I wrote The Resilient Child Bedtime meditations for my son, Lucas.
When I first suggested to Lucas that he might like to listen to a meditation, he said “Meditation… boring, boring and boring. Medi-boring. Medi-boringface.” He then thought for a moment and added “Medi-boringface meditations from Medi-boringville.”
So I knew that if he was going to listen to a meditation for more than 2 seconds, he would have to want to do it without any prompting from me. It would have to be a “Want To Do” rather than a “Have To Do.”
This meant that the meditation would have to be 3 things –
- Engaging (i.e. definitely not booooring)
- Effective (i.e. had definite positive results and was 100% worth the initial fight/persuasion it’d take him to listen)
- More-ish (i.e. would be used more than once and long-term if possible)
There’s an added challenge to this one: Lucas, like many other kids, can have trouble falling asleep. Meditation has been shown time and time again to be effective at helping sleep. Those wise people in white coats have also demonstrated that the subconscious can be more receptive when we’re in a state of sleepy wakefulness. This meant that these meditations would need to work their magic at bedtime. They’d need to somehow engage and enchant, whilst also not waking my kiddo up. These meditations would have to be Bedtime Stories.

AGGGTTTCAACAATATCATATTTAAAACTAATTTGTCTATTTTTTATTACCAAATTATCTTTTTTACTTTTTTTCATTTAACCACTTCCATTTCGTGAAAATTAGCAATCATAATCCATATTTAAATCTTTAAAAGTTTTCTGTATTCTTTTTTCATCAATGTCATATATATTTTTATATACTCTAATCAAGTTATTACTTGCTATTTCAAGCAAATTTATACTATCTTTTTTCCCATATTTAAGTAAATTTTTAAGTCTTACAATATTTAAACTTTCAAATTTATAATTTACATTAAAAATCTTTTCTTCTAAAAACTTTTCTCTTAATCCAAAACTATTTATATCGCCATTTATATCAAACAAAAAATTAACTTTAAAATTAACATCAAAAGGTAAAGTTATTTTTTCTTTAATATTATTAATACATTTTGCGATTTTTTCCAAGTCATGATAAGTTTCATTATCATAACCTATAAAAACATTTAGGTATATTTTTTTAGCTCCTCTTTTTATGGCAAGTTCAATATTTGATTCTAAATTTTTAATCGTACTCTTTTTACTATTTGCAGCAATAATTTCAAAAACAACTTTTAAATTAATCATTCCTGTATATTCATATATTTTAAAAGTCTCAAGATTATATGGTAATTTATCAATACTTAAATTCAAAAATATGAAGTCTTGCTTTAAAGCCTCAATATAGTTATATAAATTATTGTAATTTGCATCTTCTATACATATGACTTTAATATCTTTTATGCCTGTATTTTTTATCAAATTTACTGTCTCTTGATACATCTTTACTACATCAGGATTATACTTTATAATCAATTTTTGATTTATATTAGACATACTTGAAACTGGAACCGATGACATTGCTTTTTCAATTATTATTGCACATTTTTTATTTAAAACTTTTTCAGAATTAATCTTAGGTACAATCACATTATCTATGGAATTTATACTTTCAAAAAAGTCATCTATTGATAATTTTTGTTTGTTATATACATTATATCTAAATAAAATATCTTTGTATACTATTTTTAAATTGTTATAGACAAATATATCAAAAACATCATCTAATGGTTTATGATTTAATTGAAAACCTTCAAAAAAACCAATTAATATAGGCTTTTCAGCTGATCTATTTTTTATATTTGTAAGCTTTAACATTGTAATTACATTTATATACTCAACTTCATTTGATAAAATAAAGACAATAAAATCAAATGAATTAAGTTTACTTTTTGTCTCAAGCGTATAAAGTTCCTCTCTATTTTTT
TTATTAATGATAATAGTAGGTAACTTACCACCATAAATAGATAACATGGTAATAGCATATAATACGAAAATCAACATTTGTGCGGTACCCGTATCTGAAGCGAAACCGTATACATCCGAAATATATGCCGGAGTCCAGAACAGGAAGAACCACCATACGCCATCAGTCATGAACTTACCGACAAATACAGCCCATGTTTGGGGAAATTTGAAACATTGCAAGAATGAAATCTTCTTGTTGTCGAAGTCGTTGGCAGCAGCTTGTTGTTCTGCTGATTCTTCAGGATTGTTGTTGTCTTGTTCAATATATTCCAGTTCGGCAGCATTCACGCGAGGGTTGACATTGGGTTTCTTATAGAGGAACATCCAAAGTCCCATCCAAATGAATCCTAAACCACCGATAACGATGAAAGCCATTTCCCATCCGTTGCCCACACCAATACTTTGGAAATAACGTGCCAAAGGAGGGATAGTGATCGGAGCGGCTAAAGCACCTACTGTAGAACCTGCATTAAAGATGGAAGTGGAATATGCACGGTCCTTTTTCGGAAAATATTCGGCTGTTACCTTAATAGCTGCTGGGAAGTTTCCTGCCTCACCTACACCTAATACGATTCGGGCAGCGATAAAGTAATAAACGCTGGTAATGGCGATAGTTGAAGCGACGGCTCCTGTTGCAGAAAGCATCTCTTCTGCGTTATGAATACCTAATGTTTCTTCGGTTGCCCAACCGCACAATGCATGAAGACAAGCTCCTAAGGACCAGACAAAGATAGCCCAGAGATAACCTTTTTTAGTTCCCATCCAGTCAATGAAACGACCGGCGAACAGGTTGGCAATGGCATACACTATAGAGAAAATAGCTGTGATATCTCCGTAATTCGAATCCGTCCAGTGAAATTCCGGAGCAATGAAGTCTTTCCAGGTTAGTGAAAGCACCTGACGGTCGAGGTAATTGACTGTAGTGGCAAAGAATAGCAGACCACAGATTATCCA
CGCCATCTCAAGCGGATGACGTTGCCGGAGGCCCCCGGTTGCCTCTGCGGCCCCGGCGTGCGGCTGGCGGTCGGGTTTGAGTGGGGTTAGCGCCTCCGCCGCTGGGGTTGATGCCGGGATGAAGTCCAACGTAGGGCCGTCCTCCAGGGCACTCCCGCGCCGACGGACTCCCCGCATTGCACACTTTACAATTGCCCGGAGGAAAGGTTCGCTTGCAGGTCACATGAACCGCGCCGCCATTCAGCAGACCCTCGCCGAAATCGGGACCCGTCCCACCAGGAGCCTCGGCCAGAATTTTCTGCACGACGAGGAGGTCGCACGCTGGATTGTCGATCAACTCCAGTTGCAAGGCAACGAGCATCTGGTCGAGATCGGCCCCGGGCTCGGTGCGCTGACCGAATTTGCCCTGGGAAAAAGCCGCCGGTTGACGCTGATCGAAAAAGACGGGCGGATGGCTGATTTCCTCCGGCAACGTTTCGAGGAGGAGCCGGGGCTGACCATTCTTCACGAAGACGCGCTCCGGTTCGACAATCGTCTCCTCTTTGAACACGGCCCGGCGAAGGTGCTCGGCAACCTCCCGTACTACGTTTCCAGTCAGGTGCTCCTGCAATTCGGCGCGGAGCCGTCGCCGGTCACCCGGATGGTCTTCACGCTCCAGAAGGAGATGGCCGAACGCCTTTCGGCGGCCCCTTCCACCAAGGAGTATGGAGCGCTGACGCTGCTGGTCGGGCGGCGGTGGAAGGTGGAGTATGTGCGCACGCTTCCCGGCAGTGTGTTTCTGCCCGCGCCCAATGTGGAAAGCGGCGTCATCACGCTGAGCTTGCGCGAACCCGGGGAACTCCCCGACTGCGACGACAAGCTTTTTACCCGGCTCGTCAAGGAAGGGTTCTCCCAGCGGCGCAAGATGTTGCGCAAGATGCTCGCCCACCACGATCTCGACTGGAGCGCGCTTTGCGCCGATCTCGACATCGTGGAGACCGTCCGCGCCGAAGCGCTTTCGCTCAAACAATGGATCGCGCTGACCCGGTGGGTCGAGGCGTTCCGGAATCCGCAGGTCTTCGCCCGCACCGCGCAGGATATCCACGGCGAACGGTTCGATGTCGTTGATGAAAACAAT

I’ve written stories for my whole career. For over 20 years, I’ve written kids’ books and kids’ animated series as well as drama and documentary for a wide television audience. I’d like to hope that I’m OK at writing stories by now.
A story which hooks a child or teen in without perking them up? That’s a new challenge. Hmmm. No car chases, then. Explosions? Nope. Umm. Superhero powers? Hmm… maybe, but only quietish ones. Magic? Well, of course, but without “bangs” and stuff.
So, super-tricky, why am I bothering? This comes into play with “Important Point” number 2 above. Effectiveness. Meditation can be transformative. No, it really can. I promise. I’ve researched and researched the science; study after study shows that meditation can help sleep, decrease anxiety, increase memory, boost attention, increase compassion, regulate emotions, calm the nervous system, enhance adaptability, step aggression and power positive thinking. Phew!